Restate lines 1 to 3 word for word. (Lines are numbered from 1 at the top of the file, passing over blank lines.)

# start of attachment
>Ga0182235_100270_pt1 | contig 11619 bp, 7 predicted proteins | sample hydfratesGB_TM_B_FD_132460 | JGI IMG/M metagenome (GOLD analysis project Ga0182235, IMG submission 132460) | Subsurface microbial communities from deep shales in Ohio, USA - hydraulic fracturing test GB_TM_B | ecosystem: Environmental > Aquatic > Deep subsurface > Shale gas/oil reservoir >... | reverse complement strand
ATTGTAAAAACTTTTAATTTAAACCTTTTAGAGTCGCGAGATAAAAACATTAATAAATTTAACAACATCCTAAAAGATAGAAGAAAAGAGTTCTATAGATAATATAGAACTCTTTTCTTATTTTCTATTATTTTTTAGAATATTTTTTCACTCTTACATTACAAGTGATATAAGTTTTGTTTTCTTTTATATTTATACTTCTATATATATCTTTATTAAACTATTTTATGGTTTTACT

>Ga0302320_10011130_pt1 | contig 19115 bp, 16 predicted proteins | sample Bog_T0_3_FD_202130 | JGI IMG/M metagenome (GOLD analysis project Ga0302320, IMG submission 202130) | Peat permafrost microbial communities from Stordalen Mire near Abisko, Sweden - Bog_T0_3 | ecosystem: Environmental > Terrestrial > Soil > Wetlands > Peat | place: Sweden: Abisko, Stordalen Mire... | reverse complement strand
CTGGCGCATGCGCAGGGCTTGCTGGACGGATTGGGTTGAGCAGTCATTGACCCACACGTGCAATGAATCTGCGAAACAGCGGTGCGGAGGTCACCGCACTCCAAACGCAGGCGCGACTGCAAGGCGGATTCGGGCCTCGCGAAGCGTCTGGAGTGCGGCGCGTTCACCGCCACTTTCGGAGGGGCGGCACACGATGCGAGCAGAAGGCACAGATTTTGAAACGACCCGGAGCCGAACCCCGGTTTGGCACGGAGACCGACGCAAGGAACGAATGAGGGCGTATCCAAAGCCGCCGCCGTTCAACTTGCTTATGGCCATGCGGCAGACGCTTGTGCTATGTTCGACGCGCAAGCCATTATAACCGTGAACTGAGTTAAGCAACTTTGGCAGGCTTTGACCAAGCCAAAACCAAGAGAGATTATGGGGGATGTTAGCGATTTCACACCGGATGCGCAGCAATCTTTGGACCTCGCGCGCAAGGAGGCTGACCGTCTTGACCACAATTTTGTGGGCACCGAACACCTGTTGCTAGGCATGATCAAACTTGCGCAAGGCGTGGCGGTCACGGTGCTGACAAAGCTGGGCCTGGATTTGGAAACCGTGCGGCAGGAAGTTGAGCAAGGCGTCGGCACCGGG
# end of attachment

>Ga0182235_100270_pt1 | contig 11619 bp, 7 predicted proteins | sample hydfratesGB_TM_B_FD_132460 | JGI IMG/M metagenome (GOLD analysis project Ga0182235, IMG submission 132460) | Subsurface microbial communities from deep shales in Ohio, USA - hydraulic fracturing test GB_TM_B | ecosystem: Environmental > Aquatic > Deep subsurface > Shale gas/oil reservoir >... | reverse complement strand
ATTGTAAAAACTTTTAATTTAAACCTTTTAGAGTCGCGAGATAAAAACATTAATAAATTTAACAACATCCTAAAAGATAGAAGAAAAGAGTTCTATAGATAATATAGAACTCTTTTCTTATTTTCTATTATTTTTTAGAATATTTTTTCACTCTTACATTACAAGTGATATAAGTTTTGTTTTCTTTTATATTTATACTTCTATATATATCTTTATTAAACTATTTTATGGTTTTACT

>Ga0302320_10011130_pt1 | contig 19115 bp, 16 predicted proteins | sample Bog_T0_3_FD_202130 | JGI IMG/M metagenome (GOLD analysis project Ga0302320, IMG submission 202130) | Peat permafrost microbial communities from Stordalen Mire near Abisko, Sweden - Bog_T0_3 | ecosystem: Environmental > Terrestrial > Soil > Wetlands > Peat | place: Sweden: Abisko, Stordalen Mire... | reverse complement strand